It’s hard to know what to make of Lincoln Dreamt He Died. On reading the title, my first irreverent thought was: Hey, safe bet. My second: Contrary to popular myth-ology, many of us dream of our own deaths—and guess what? We’re prophetic! Then I studied the subtitle and worried some more. Was this going to be as bad as the publisher heralded? Was I not only going to have to read about other people’s dreams but also have them interpreted by the author, Andrew Burstein—in the kind of sexy, probing, embarrassing, and unlikely way that makes everyone cringe?

The answer to that last is: fortunately, no. Burstein is a historian, which is both good and bad news for the reader. It is good because, given his profession, Burstein is pretty standoffish about interpreting the dreams recounted; he’s a recorder, that’s all. The bad news is that, given his profession, he knows all too much about a lot of obscure figures in American history who have, frankly, some pretty tiresome dreams. (You and I could do much better, generally speaking.)

In 1790, for instance, Senator William Maclay of Penn-syl-van-ia dreamt of someone falling from “a place like a saw mill.” In 1825, someone named Jane Bayard Kirkpatrick had “a sweet vision” of her son—apparently he leaned his head on her shoulder—even though he was in South America at the time. I could go on. As they do. At times, it’s like being stuck on a plane next to a soliloquist.

Most of these dreamers, in other words, are definitely not Abraham Lincoln, whose dreams before battles were passionate and interesting, if always the same: “He seemed to be in some singular, indescribable vessel, and that he was moving with great rapidity toward an indefinite shore,” according to Lincoln’s secretary of the Navy. But here’s the problem, and not simply with certain Lincoln dreams but with the whole book: At the rare dramatic intersections, almost every one of them, it is the author himself who undercuts the excitement. Okay, he’s a historian; he’s not supposed to embellish or exaggerate. But can’t he tell a story straight?

It is probably instructive that Lincoln, when asked by his wife whether or not he “believed in” dreams (whether he viewed them as prophecy, in other words), Lincoln supposedly replied, “I can’t say that I do.” But it’s probably also true that he said that to soothe a frantic Mary Todd Lincoln, especially since the dream in question—the dream of the book’s title, of course—was especially terrifying. According to an account revealed by yet another of his friends, Lincoln dreamt of wandering from room to room in a White House flooded with the sounds of “pitiful sobbing.” On reaching the East Room, he found a decorated coffin. His own, Lincoln quickly discovered. His death, he learned in the dream, was the work of “an assassin.”

It is at this juncture that the author feels compelled to tell the reader that he very much doubts that a wife of such long standing would ever have asked such a question of her husband. By then, he implies, Mary Todd Lincoln would surely have known whether her husband did or did not believe that dreams herald the future. And if that part is suspect, he suggests, maybe the whole damn story defies credulity. “The reader must decide whether the entire vignette should be dismissed on the basis of one tiny clue to its inauthenticity,” he writes.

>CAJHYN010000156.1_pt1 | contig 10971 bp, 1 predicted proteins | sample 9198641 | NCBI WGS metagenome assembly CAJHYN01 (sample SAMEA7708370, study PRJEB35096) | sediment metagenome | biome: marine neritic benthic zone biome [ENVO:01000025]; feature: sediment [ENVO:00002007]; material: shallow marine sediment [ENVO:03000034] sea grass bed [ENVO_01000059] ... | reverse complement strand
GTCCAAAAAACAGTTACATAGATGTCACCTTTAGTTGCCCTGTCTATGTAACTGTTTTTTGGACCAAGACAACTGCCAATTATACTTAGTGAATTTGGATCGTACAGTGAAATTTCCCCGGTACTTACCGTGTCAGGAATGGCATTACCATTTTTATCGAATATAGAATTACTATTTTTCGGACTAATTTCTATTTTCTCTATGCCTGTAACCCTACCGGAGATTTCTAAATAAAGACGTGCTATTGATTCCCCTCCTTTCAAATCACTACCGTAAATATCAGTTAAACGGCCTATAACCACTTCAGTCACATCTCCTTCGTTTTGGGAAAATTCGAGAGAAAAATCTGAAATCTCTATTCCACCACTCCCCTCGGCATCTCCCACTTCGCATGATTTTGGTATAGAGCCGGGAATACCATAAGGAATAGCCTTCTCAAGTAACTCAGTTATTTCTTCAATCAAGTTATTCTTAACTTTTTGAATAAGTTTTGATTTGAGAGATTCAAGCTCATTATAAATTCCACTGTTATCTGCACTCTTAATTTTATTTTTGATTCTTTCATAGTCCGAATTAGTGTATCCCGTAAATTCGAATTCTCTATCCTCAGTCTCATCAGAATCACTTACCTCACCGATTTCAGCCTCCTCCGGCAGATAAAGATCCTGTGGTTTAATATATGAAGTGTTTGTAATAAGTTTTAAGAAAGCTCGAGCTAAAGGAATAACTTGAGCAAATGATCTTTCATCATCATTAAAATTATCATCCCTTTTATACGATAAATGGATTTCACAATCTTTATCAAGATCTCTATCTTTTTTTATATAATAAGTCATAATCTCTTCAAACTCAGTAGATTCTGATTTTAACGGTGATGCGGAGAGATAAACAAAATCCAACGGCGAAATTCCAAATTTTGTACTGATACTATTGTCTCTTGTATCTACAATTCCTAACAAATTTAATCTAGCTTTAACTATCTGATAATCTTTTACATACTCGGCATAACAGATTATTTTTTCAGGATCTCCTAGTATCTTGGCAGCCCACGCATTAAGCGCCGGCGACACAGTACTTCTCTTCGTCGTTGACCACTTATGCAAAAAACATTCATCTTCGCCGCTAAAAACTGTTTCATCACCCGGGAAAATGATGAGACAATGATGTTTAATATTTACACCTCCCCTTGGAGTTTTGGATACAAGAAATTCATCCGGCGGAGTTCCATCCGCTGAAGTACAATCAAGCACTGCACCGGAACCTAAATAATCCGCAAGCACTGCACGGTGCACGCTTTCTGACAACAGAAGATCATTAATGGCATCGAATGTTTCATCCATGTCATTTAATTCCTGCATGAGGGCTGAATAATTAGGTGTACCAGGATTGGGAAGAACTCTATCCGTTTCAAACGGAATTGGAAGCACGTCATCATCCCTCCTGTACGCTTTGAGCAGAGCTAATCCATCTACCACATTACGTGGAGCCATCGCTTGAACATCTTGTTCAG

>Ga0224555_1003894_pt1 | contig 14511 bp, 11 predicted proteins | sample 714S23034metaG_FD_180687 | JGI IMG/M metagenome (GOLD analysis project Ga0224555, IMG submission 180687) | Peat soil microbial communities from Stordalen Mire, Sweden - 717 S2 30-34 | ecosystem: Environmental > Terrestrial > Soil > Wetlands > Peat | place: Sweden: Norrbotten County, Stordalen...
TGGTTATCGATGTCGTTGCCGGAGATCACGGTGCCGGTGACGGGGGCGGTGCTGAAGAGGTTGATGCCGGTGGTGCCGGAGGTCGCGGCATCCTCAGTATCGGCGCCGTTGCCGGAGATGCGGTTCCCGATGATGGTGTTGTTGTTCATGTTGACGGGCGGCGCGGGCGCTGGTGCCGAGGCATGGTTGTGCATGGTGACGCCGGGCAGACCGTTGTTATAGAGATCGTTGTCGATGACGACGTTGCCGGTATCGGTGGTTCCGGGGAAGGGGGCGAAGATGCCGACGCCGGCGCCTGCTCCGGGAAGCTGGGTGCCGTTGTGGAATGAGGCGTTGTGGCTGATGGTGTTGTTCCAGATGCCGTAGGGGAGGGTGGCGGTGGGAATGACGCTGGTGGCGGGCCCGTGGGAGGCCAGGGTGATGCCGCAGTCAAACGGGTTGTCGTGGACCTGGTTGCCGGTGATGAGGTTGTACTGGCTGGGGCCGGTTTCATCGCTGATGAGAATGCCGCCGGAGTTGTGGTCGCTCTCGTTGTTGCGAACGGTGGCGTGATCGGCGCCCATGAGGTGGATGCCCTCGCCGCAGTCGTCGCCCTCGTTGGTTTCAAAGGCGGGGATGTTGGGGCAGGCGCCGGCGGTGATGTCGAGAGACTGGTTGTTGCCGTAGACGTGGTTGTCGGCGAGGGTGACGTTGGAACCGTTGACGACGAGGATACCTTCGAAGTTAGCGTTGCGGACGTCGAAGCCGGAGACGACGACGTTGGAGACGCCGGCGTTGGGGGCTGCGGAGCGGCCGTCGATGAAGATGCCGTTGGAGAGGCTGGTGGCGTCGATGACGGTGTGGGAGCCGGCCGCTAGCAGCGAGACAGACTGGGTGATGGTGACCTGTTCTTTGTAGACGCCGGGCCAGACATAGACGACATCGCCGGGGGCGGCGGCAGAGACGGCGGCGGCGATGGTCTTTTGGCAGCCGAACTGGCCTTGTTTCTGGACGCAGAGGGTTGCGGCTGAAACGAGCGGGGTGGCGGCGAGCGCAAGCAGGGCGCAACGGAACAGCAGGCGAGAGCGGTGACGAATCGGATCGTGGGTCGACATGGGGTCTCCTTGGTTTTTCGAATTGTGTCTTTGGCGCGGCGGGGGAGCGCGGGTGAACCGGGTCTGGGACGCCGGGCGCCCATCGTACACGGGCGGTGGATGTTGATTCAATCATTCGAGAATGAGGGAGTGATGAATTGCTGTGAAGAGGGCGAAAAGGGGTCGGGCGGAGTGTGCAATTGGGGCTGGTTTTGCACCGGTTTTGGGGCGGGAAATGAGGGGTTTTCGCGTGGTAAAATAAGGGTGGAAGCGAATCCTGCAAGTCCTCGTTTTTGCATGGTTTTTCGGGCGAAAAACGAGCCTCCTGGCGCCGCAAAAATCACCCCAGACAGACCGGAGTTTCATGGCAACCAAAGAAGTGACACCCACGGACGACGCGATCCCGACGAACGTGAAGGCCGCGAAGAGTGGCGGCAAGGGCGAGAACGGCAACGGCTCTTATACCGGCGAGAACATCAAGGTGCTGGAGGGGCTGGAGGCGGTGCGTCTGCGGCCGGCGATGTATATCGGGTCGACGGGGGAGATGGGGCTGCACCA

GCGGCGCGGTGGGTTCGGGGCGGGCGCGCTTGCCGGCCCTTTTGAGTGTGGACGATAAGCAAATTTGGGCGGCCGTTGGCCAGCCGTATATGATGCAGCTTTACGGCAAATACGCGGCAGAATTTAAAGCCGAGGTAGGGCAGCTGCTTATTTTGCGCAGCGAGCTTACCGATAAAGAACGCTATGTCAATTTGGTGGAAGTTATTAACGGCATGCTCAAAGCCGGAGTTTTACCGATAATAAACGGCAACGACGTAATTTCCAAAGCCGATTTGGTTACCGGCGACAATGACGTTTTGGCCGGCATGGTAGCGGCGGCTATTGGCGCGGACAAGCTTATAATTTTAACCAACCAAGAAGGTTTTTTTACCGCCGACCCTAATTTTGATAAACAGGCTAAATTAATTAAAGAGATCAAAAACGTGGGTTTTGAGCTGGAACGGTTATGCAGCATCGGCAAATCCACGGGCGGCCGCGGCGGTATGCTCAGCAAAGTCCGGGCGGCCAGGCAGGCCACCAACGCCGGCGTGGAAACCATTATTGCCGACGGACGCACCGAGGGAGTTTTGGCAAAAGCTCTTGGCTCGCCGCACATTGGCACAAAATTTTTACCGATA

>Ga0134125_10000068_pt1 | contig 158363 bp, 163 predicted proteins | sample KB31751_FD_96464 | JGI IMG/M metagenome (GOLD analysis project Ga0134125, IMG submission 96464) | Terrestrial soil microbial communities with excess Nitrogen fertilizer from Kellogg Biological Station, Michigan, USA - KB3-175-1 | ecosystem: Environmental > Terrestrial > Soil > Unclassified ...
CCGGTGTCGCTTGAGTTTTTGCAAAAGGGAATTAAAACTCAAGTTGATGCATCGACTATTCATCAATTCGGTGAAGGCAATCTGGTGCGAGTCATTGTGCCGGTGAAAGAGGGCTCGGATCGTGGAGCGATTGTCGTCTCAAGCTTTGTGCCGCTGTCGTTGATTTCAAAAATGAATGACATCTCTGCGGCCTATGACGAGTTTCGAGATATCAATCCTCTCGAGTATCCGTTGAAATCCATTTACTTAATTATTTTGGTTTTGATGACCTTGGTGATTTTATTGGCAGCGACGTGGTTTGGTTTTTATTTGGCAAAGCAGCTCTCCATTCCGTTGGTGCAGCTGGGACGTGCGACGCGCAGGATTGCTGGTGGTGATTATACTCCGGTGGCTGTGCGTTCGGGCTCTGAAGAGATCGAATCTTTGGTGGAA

What a drag. Who wants to be regaled with the precise layout of such an intriguing presidential dream—the sobbing, the East Room, the coffin, the grim realization—only to learn that the author will allow you, if you absolutely insist, to disbelieve it entirely because, in his opinion, Mrs. Lincoln’s improbable question to her husband just might have undercut the whole thing?

In fact, as someone who has just completed a book on what used to be called “near-death experiences” (I call them “death travels”), I can tell you that there are plenty of elements regarding death and its aftermath that spouses and lovers keep to themselves for a very long time—sometimes forever.

They may be anxious, as many have told me, that a recitation of such events or experiences will mark them as fruitcakes in the eyes of those they love; and those fears, given the divorce statistics among them, are not irrational. Or they may be nervous, as Lincoln clearly was, about frightening family members and friends with the vivid, inexplicable oddities of what they have seen.

And the shame of it is, that is what some dreams (the more interesting and lively ones anyway) really are: precursors of the future. Sawmills and sightings aside, Burstein’s is simply an account of hints and insinuations. He never quite makes the connection. And he should have. After all, he quotes Mark Twain (who indulged in a long and fervent fondness for the psychic) in his lovely description of dreams and what they project: “Everything in a dream is more deep and strong and sharp and real than is ever its pale imitation in the unreal life which is ours .  .  . in this vague and dull-tinted artificial world.” When we die, he added with considerable authority, we will “go abroad in Dreamland clothed in our real selves.”

Judy Bachrach, a contributing editor to Vanity Fair, is the author of Glimpsing Heaven: The Stories and Science of Life After Death.

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